One of the night’s best performances was Vicente Fernández, who retired from performing in 2016. The audience stood on its feet as the iconic performer passionately sang onstage. He performed alongside his son Alejandro Fernández and grandson Alex Fernández. Both Vicente and Alex were nominated for best ranchero/mariachi album, but lost to Christian Nodal.
After performing a medley of his hits, Juanes was shocked to see Metallica’s Lars Ulrich, who was there to present the Colombian musician with the Latin Recording Academy’s 2019 Person of the Year award.
“I proclaim myself a Juanes fan,” Ulrich yelled, also calling Juanes “my brother in rock.”
“You guys changed my life,” Juanes said of Metallica. “Thank you so much.”
The Latin Grammys kicked off its 20th anniversary show with a festive performance highlighting various sounds from the genre as 20 artists united onstage to honor Latin music. Prince Royce, Anitta, Fito Páez, Reik, Natalia Jiménez, Beto Cuevas and Calibre 50 were among the acts who performed popular songs from Latin greats like Celia Cruz, Juan Gabriel, Joan Sebastian and Soda Stereo.
Ricky Martin, who hosted the show with Roselyn Sánchez and Paz Vega, helped close the performance by singing a few notes.
Other performers included Luis Fonsi, Ozuna and Residente, who extended his record as the most decorated artist in the history of the Latin Grammys to 25 wins. He won best short form music video for “Banana Papaya.”
Rosalía, who is predicted to earn a nomination when the Grammys announce its 2020 nominees next week, also saw “El Mal Querer” win best engineered album and best recording package — honors not awarded to her, but to the engineers, mixers and art directors who worked on the project.
Several acts won two awards each Thursday, including Juan Luis Guerra, Tony Succar, Andrés Calamaro, Kany García, Capó and Nodal.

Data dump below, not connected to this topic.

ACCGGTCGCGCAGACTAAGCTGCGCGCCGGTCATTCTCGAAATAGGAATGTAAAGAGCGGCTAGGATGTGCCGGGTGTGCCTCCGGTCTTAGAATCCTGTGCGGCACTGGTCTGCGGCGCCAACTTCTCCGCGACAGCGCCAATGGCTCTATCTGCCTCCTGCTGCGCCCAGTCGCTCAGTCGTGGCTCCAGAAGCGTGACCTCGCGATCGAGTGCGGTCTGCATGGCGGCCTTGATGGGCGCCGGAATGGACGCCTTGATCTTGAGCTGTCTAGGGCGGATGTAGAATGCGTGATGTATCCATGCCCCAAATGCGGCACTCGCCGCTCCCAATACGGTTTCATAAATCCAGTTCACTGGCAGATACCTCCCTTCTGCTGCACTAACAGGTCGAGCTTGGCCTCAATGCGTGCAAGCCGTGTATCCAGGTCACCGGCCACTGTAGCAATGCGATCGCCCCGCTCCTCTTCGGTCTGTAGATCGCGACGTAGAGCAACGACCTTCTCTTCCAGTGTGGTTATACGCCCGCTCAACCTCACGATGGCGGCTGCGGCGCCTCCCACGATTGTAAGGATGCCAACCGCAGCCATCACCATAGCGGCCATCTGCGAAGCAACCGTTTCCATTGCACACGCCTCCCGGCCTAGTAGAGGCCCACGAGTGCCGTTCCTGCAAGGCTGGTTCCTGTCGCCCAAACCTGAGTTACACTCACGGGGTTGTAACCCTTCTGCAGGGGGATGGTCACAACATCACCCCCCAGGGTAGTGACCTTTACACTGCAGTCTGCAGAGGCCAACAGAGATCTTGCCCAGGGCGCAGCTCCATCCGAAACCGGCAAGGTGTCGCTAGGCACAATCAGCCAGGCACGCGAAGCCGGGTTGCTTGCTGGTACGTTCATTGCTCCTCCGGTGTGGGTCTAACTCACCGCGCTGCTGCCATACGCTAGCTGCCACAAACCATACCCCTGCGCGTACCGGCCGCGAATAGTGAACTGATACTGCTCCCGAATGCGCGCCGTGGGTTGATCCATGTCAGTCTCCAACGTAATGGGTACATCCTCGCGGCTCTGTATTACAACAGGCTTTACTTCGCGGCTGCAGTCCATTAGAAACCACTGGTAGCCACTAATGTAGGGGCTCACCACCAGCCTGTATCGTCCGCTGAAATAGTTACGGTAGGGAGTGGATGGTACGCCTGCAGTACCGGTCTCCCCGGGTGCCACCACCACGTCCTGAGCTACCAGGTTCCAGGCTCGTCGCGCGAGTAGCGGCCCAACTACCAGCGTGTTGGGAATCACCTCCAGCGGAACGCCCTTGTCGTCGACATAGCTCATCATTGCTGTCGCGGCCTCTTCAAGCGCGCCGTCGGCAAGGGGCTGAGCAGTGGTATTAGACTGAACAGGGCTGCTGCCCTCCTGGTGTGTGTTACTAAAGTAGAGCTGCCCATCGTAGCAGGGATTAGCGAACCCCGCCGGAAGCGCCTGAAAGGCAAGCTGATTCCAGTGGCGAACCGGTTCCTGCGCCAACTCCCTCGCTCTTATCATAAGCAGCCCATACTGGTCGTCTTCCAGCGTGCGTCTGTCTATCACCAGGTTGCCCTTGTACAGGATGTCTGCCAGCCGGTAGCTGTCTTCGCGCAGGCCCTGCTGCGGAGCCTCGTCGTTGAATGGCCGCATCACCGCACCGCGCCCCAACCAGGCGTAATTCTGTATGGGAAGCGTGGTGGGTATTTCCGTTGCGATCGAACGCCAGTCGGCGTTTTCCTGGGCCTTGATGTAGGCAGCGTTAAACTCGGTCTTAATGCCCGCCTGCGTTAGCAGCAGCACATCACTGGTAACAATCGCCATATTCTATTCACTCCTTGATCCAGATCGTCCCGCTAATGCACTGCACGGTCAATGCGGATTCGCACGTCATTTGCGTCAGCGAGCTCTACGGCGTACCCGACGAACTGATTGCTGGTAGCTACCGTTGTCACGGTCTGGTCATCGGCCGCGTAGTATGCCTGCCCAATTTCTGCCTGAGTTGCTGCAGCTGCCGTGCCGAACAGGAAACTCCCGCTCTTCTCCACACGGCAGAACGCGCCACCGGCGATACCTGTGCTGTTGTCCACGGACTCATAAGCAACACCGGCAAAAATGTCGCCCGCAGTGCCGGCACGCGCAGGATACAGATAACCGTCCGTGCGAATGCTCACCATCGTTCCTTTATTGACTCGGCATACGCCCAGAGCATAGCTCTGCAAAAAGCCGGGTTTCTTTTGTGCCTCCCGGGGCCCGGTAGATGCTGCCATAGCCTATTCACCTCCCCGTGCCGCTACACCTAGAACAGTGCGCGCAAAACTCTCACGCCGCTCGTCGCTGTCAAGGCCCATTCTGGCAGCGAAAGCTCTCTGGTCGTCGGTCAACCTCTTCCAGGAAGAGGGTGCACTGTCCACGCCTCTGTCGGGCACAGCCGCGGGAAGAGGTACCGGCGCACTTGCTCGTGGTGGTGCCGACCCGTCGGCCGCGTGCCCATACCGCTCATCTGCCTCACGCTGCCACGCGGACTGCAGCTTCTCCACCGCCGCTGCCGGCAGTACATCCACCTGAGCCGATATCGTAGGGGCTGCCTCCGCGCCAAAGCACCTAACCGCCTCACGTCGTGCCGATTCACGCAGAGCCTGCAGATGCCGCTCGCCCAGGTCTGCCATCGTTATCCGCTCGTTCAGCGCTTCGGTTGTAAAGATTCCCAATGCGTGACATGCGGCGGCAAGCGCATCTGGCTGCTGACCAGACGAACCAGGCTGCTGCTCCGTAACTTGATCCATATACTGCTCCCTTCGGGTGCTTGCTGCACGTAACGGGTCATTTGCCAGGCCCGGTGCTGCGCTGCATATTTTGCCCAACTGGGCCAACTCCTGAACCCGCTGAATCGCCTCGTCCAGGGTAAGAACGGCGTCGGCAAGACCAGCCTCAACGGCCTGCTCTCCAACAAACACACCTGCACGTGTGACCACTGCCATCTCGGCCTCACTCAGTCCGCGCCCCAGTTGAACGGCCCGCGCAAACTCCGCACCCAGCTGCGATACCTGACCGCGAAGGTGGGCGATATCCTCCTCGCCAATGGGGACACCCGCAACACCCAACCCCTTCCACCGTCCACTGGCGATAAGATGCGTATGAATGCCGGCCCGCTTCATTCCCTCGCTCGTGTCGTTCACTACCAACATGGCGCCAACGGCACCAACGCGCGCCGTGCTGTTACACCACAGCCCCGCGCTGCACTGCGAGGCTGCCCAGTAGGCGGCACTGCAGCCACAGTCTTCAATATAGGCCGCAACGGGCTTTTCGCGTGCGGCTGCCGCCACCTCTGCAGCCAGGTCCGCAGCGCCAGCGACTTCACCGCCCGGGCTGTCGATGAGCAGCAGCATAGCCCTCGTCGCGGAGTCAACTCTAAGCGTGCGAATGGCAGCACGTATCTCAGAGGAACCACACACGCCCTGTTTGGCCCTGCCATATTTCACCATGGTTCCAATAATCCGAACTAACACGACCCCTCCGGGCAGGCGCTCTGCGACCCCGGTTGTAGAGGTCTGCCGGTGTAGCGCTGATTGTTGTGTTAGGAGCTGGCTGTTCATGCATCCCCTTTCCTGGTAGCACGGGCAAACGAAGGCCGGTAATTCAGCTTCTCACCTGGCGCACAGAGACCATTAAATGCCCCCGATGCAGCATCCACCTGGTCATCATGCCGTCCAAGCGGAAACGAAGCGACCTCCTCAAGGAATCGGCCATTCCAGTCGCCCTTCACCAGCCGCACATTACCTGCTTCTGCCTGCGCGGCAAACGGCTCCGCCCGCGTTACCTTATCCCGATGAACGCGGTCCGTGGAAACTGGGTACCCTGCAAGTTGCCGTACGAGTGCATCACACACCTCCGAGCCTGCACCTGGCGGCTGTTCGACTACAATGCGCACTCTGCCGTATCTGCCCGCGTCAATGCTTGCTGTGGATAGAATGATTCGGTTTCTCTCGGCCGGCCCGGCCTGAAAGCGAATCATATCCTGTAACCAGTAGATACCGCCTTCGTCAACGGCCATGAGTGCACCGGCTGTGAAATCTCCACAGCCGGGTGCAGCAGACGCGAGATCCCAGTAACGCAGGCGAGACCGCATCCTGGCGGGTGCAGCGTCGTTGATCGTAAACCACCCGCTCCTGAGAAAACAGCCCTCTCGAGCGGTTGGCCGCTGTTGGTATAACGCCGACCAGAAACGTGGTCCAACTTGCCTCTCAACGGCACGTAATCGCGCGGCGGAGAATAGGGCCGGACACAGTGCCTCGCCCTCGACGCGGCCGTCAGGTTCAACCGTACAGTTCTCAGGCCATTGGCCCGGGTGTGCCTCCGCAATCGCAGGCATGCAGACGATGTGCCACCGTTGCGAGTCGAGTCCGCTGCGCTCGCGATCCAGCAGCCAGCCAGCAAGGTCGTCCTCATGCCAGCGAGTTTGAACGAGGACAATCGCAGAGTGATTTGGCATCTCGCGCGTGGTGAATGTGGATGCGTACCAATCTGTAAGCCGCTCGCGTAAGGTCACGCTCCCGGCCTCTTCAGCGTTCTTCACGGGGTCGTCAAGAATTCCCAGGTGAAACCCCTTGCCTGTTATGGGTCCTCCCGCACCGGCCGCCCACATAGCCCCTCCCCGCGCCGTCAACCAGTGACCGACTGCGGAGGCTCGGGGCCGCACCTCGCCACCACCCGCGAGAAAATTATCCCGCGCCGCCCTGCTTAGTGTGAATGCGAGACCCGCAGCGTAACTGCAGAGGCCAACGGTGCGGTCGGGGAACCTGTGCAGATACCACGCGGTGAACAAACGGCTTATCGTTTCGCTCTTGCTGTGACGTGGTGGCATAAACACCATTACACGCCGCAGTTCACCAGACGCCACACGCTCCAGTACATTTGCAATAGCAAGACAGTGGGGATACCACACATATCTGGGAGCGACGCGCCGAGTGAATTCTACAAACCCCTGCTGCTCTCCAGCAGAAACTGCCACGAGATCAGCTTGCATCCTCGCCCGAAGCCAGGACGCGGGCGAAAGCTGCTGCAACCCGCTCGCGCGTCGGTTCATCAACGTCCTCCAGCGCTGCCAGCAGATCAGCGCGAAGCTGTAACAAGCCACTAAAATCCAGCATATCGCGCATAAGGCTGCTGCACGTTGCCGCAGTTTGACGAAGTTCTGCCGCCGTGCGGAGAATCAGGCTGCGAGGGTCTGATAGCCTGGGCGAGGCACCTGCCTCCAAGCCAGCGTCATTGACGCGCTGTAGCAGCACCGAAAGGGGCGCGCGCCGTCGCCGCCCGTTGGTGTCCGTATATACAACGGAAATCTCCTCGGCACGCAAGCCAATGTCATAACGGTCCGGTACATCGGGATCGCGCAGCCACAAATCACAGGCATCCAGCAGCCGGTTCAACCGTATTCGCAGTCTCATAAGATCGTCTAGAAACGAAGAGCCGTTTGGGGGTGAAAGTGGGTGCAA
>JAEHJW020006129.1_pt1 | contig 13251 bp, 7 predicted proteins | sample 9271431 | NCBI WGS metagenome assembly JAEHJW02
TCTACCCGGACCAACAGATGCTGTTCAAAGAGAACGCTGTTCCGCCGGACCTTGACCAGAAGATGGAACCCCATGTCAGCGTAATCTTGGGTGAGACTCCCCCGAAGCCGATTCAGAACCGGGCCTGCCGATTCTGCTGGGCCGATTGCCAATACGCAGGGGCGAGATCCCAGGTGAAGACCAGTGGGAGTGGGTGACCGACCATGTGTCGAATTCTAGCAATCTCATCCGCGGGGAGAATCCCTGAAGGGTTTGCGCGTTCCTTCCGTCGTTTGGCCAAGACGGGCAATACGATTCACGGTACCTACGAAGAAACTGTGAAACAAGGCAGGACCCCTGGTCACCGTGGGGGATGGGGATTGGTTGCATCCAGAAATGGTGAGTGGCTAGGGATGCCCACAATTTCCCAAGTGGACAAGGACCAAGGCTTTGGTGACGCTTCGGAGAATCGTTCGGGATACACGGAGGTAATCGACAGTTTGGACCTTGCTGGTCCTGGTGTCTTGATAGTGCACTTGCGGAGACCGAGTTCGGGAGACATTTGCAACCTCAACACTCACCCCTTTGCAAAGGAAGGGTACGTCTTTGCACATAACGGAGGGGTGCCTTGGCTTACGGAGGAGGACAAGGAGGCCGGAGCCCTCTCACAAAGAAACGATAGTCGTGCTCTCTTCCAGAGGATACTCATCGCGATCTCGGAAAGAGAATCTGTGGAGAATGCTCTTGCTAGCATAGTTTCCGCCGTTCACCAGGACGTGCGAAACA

LIST OF WINNERS
Album of the year: “El Mal Querer,” Rosalía
Record of the year: “Mi Persona Favorita,” Alejandro Sanz and Camila Cabello
Song of the year: “Calma,” Pedro Capó, Gabriel Edgar González Pérez and George Noriega
Best new artist: Nella
Best contemporary pop vocal album: “El Mal Querer,” Rosalía
Best traditional pop vocal album: “Agustín,” Fonseca
Best pop song: “Mi Persona Favorita,” Alejandro Sanz and Camila Cabello
Best urban song: “Con Altura,” Rosalía, J Balvin, Mariachi Budda, Frank Dukes, El Guincho, Teo Halm and Alejandro Ramirez
Best urban music album: “X 100Pre,” Bad Bunny
Best urban fusion/performance: “Calma (Remix),” Pedro Capó and Farruko
Best rock album: “Monte Sagrado,” Draco Rosa
Best pop/rock album: “Cargar La Suerte,” Andrés Calamaro
Best alternative music album: “Norma,” Mon Laferte
Best salsa album: “Mas De Mi,” Tony Succar
Best traditional tropical album: “Andrés Cepeda Big Band (En Vivo),” Andrés Cepeda
Best contemporary/tropical fusion album: “Literal,” Juan Luis Guerra 4.40
Best singer-songwriter album: “Contra El Viento,” Kany García
Best ranchero/mariachi album: “Ahora,” Christian Nodal
Best folk album: “Tiempo Al Tiempo,” Luis Enrique + C4 Trio
Best tango album: “Revolucionario,” Quinteto Astor Piazzolla
Best Latin jazz/jazz album: “Jazz Batá 2,” Chucho Valdés
Producer of the year: Tony Succar
Best short form music video: “Banana Papaya,” Kany García and Residente
Best long form music video: “Lo Que Fui Es Lo Que Soy,” Alejandro Sanz